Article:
The EduApps Collections

The blog post is a shameless plug for one of my favourite JISC project outputs, EduApps. I hope it will direct readers to these terrific resources (if they haven’t already encountered them).

Developed by the JISC Regional Support Centre Scotland North & East , EduApps are free-to-use programs that can be run off a USB stick. Many are portable versions of existing mainstream technologies such as Skype and Firefox, or scaled-down alternatives to large, expensive packages (e.g. Portable-Artweaver instead of Photoshop).  

EduApps listing

Some of the EduApps on my USB stick

For anyone who has ever had to request a software installation from an IT department,  running programs from a stick is a fantastic idea. I’ve lost track of the number of times I have used my EduApps to make a call on Skype, quickly edit a sound file with Audacity,  or unzip an archive with 7-ZipPortable. I always include a selection of EduApps on the Media Zoo USB sticks I give to participants in our Carpe Diem workshops.

The programs are divided into eight collections that focus on specific needs. TeachApps, for example, is a collection of software specifically designed for teachers or lecturers, while the LearnApps  collection is specifically designed for learners.

A recent addition has been the Create&Convert collection for Word and OpenOffice, which “brings together in one neat package a range of open source programs that can quickly and capably translate electronic documents into an accessible alternative format, such as audio or a talking book. All of the tools are the outputs of the Digital Accessible Information System (DAISY) Consortium, and are therefore completely free to use and distribute.”

All EduApps have been tested and copyright-cleared by the RSC team, and are ready to go.

So excuse this plug, and please use these wonderful tools. And let me know if there are other free (and stable!) programs not included in the EduApps collections.

Simon Kear

Keeper of the Media Zoo

Learners as learning designers at the workplace

Prof. Betty Collis, a noted consultant in technology for strategy, learning and change in corporate learning and higher education at the University of Twente in the Netherlands, gave a great keynote address at last week’s JISC programme meeting. She ended with the following ‘provocative  thought’:

Perhaps it’s time to reconsider the orientation that ‘Design for learning refers to the complex processes by which practitioners devise, structure and realise learning for others’. That does not sound to me like the way that learning is going on in organisations.

This ‘provocative thought’ was borne out by many examples  in Betty’s presentation of the way in which employees at Shell used technology – especially wikis – for knowledge sharing and informal learning. She commented on a trend from formal, structured training towards more informal, networked learning within the corporation: over time, employees preferred learning from information shared by their colleagues in a giant, company-wide wiki, than from formal, instructor-led training courses.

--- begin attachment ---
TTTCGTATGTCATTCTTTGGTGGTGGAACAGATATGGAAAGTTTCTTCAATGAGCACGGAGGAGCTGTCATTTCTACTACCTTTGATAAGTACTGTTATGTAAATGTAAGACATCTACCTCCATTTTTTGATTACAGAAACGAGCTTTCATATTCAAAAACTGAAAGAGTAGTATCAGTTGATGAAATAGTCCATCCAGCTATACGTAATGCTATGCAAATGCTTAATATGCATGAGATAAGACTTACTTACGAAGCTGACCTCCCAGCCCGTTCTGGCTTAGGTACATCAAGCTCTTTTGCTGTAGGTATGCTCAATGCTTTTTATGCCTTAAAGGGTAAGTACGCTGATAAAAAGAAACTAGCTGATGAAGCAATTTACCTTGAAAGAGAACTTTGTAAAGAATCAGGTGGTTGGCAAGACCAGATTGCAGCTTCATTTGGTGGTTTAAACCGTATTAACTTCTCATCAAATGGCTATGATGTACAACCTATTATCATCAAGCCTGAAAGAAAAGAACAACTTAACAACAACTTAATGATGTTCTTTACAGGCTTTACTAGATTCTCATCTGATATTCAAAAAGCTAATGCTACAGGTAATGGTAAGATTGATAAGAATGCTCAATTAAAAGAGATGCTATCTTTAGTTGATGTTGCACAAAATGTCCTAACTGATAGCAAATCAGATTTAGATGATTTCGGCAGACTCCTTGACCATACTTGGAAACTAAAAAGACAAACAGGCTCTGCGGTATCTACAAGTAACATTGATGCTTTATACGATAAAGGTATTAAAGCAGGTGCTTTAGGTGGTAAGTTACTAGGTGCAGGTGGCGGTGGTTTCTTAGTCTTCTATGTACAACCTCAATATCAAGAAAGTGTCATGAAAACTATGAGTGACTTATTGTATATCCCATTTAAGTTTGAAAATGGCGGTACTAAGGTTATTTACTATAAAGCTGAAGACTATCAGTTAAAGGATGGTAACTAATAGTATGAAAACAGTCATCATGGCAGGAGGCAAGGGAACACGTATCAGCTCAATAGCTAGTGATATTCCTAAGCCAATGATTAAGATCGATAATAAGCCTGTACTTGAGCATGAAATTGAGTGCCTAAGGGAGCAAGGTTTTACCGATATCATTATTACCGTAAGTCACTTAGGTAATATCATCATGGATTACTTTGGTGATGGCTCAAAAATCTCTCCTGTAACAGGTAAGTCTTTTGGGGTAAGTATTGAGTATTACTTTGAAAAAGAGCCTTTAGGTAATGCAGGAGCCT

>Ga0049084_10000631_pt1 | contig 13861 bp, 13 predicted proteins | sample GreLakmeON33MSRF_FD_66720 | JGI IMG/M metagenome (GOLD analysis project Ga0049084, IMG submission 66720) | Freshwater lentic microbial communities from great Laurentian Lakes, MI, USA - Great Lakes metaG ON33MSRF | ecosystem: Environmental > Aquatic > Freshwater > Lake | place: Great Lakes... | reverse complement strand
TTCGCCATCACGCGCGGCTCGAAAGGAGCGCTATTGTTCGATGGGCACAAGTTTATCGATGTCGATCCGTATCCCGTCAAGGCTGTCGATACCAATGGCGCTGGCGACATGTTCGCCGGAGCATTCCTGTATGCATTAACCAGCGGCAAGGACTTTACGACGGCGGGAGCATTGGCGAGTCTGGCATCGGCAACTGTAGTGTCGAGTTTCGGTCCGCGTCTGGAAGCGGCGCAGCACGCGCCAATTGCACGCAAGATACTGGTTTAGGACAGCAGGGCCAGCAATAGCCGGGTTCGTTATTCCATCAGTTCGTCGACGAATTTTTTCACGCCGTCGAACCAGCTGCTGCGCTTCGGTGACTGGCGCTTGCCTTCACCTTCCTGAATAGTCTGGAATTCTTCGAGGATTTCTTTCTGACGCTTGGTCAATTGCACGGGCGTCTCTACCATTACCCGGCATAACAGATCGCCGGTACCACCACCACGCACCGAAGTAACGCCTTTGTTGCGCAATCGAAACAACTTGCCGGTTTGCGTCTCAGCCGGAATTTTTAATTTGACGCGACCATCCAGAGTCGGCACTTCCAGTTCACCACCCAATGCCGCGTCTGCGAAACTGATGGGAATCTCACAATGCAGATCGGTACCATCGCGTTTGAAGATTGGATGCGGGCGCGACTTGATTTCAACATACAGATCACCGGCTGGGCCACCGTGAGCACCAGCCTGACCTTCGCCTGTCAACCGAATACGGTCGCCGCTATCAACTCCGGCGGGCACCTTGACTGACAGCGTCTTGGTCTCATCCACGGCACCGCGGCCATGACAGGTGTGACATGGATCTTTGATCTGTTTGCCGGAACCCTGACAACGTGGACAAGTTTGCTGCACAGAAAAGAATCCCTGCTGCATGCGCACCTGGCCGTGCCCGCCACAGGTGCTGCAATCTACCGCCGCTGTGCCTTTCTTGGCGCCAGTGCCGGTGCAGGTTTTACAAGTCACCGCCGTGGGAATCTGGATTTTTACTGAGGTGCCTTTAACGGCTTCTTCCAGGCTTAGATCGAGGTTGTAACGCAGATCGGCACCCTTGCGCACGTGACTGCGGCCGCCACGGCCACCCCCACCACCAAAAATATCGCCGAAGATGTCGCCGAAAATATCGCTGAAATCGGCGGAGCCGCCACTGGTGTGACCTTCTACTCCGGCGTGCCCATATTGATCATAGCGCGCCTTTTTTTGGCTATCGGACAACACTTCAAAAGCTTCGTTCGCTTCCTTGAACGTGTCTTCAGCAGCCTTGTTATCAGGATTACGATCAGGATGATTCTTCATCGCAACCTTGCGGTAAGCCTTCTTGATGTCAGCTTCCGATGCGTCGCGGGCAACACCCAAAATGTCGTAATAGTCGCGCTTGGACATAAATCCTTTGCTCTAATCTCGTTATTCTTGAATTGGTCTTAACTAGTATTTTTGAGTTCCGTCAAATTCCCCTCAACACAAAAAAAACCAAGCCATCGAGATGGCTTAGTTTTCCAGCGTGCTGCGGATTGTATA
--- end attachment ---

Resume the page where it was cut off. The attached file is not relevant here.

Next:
During the period that Betty was Leader of Shell-University of Twente Collaborative Project (2001-2005), a strong culture of knowledge sharing was generated in the organisation, with every employee understanding that they had something to teach others. Learning (and teaching) at the workplace became inseparable from getting things done (i.e. working).

This resonates well with the comment made by Jay Cross, Jane Hart et al in a recent article in eLearn magazine:

The accelerating rate of change in business forces everyone in every organization to make a choice: learn while you work or become obsolete. Nonetheless, we never use the word “learning” with a senior executive…

Companies don’t want learning—they want things done….

That’s why we talk about “working smarter.” More than knowing how to get things done, working smarter involves actually doing them.

It strikes me that the way assessment is carried out can have a powerful impact on the nature of learning, especially for work-based learners. One of Betty’s very practical recommendations for enhancing higher education courses was to gear  assessment tasks towards getting students to produce something that could be used as a learning resource by other students. One could take this idea one step further, by focusing assessment tasks on getting learners to generate something that is useful for their colleagues – this could involve sharing information, proposing a solution to a problem at the workplace, or carrying out an experiment to try to enhance workplace processes or outputs.

Those programmes that provide learners with the skills to apply their learning in innovative ways that add value to their own workplace contexts are likely to be the ones that survive the lean times ahead.

Gabi Witthaus, 20 Oct 2010

DUCKLING: The Great Exhibition

Last Tuesday, October 12 2010, Gilly, Ale and I attended JISC’s curriculum design and curriculum deliver joint programme meeting at Nottingham. The theme of the meeting was Delivering the benefits: from project to institutional enhancement.